Firefighters in the foothills of central California have made significant gains against a blaze that has killed at least two people and destroyed scores of homes in a devastating start to the state’s wildfire season, authorities said on Monday.
By Sunday night, crews had carved containment lines around 40 percent of the fire’s perimeter, up from 10 percent earlier in the day, officials said. But the property toll had risen, with about 250 structures reported lost, 50 more than previously estimated.
Fire officials said another 75 buildings have been damaged.
As of Monday morning, the so-called Erskine Fire has blackened more than 45,000 acres of drought-parched brush and grass on the fringes of Lake Isabella in Kern County, California, about 110 miles (180 km) north of Los Angeles.
The blaze erupted Thursday afternoon and spread quickly through several communities south of the lake, driven by high winds, as it roared largely unchecked for two days, forcing hundreds of residents from their homes.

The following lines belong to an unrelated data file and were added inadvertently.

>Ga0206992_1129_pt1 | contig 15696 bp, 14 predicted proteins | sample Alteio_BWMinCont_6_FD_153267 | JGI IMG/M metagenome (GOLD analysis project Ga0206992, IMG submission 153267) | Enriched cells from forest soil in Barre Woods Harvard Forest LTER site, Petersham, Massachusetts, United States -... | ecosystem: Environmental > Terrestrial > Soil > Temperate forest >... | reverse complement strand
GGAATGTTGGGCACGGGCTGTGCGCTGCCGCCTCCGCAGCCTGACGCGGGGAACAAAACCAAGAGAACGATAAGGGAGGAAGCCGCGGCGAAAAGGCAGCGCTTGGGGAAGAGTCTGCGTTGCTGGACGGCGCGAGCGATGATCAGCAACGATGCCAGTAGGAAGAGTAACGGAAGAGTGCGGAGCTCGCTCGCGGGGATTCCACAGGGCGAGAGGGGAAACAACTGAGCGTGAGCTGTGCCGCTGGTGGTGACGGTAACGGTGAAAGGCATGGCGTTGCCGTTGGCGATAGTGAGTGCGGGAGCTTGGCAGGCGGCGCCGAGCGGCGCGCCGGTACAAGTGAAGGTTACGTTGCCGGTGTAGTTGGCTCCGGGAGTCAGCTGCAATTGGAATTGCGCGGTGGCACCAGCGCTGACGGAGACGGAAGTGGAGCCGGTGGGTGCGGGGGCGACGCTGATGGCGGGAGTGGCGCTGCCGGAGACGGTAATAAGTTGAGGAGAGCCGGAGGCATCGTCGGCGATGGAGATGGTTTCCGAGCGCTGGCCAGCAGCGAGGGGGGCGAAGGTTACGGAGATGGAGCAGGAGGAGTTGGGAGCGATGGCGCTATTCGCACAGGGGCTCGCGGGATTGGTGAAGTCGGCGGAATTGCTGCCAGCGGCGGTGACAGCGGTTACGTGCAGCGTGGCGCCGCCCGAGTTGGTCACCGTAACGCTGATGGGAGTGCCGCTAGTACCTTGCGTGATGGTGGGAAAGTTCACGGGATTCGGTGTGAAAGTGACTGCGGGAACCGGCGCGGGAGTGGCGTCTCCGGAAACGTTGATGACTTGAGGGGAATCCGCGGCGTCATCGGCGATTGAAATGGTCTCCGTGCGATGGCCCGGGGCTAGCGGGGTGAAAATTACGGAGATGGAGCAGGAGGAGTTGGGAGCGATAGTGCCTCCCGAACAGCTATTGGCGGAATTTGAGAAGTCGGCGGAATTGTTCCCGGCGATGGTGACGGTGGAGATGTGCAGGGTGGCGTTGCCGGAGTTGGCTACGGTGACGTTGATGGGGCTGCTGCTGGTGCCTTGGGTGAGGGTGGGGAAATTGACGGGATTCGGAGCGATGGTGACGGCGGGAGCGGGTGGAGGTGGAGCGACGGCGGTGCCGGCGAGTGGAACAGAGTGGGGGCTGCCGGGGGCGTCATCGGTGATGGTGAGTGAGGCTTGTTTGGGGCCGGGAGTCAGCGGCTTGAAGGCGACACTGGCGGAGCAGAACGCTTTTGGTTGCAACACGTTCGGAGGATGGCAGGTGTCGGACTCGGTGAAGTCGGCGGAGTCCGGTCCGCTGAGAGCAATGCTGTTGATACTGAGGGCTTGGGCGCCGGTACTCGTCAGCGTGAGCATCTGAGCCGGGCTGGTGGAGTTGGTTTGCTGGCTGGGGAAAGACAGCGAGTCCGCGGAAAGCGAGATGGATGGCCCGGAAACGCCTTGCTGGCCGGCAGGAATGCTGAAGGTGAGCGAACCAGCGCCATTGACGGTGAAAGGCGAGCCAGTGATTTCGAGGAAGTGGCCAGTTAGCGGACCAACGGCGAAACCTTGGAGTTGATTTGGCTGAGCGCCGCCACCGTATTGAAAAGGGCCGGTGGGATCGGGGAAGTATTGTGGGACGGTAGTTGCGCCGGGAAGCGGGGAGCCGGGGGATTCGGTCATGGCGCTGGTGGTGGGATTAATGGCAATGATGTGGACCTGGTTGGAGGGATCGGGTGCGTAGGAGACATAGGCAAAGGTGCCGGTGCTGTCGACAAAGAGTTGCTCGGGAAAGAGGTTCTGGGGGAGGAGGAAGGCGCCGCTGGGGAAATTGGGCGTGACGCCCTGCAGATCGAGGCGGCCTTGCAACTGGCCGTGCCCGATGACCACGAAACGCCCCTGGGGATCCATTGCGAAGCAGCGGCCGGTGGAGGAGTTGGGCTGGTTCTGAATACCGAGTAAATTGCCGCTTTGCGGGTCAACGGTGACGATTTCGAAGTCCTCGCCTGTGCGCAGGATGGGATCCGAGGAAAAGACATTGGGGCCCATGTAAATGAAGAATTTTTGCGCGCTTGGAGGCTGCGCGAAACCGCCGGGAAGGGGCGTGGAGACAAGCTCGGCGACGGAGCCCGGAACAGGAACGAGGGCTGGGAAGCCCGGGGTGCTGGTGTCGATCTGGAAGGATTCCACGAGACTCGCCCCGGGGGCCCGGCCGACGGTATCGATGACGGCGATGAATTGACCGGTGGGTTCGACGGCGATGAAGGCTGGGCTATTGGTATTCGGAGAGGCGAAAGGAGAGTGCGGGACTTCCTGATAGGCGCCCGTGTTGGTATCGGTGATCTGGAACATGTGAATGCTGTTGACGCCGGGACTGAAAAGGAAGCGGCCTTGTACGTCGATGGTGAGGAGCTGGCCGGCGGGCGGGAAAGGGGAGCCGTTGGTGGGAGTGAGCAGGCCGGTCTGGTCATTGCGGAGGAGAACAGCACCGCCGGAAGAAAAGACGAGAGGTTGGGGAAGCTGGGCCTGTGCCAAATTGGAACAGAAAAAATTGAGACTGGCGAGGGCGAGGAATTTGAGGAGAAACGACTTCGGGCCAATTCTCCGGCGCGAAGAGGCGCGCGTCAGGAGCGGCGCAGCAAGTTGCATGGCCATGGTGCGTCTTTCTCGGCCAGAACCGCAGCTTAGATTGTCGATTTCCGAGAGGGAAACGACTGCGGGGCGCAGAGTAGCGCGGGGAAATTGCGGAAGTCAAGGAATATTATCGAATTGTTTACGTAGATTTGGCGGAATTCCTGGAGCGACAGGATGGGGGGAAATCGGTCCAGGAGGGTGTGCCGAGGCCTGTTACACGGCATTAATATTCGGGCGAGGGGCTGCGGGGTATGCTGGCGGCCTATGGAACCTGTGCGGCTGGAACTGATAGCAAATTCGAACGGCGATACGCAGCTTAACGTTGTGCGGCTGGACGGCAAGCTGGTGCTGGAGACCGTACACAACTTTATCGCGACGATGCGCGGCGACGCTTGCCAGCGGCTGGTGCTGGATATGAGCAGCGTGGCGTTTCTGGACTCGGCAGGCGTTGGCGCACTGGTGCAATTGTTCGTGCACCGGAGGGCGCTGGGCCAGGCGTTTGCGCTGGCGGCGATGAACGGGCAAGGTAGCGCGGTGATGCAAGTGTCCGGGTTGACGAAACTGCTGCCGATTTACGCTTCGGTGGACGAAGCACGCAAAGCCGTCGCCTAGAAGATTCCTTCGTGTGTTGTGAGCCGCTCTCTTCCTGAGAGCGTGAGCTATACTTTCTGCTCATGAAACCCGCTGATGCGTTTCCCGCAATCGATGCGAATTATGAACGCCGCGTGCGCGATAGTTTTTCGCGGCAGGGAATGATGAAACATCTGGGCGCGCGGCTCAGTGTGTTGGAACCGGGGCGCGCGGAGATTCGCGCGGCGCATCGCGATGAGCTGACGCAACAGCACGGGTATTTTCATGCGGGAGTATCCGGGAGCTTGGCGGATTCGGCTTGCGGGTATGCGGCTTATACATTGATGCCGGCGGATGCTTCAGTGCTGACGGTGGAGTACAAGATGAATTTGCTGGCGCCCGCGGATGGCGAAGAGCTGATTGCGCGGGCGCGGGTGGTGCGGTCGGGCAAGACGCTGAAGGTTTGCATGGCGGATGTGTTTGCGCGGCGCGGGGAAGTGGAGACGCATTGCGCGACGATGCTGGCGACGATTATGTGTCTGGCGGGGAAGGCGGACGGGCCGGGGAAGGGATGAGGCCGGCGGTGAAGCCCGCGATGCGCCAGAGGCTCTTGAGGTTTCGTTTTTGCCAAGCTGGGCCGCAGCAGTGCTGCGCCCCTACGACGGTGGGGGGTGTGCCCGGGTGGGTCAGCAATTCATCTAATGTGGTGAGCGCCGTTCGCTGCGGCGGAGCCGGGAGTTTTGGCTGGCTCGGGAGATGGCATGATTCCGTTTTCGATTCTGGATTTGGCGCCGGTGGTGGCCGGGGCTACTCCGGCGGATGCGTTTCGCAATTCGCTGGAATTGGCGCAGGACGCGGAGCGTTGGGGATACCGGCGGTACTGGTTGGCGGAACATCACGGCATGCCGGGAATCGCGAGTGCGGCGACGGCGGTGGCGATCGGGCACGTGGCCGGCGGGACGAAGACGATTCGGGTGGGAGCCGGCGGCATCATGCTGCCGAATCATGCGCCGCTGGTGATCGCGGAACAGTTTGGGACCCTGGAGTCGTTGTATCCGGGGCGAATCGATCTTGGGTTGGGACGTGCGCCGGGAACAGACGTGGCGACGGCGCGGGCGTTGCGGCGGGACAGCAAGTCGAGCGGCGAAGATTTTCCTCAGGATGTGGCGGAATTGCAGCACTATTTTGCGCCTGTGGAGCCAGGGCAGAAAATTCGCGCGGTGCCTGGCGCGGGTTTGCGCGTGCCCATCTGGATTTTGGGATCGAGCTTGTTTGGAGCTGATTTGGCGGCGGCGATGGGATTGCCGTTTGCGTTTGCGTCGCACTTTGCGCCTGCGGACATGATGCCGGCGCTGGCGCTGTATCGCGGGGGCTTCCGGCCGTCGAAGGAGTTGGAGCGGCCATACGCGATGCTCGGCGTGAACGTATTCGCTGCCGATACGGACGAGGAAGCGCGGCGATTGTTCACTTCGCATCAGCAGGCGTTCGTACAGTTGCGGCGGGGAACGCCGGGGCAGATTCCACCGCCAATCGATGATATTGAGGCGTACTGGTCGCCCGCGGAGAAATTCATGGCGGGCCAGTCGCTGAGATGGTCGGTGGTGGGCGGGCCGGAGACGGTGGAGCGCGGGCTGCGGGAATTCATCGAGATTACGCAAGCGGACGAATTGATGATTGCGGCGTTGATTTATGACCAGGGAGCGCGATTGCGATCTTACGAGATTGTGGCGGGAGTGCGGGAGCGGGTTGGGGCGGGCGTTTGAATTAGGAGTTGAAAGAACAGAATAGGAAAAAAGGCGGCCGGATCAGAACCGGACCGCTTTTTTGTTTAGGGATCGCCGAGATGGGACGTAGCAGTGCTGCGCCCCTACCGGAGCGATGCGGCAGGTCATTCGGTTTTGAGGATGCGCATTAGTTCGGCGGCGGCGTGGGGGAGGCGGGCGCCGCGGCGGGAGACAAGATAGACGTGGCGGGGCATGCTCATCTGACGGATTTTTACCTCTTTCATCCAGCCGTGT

On Friday, at least two people were confirmed to have been killed in the blaze, and Kern County fire authorities warned the death toll could rise as investigators comb through the rubble of homes that went up in flames.
The cause of the fire was under investigation.
More than 2,000 personnel have been assigned to the blaze, the most destructive of several wildfires burning since last week up and down the state, from the Klamath National Forest near Oregon to desert scrubland near the Mexico border.
A blistering heat wave that has baked much of California in abnormally high temperatures ranging from the upper 90s to the triple digits has been a major factor contributing to the conflagrations.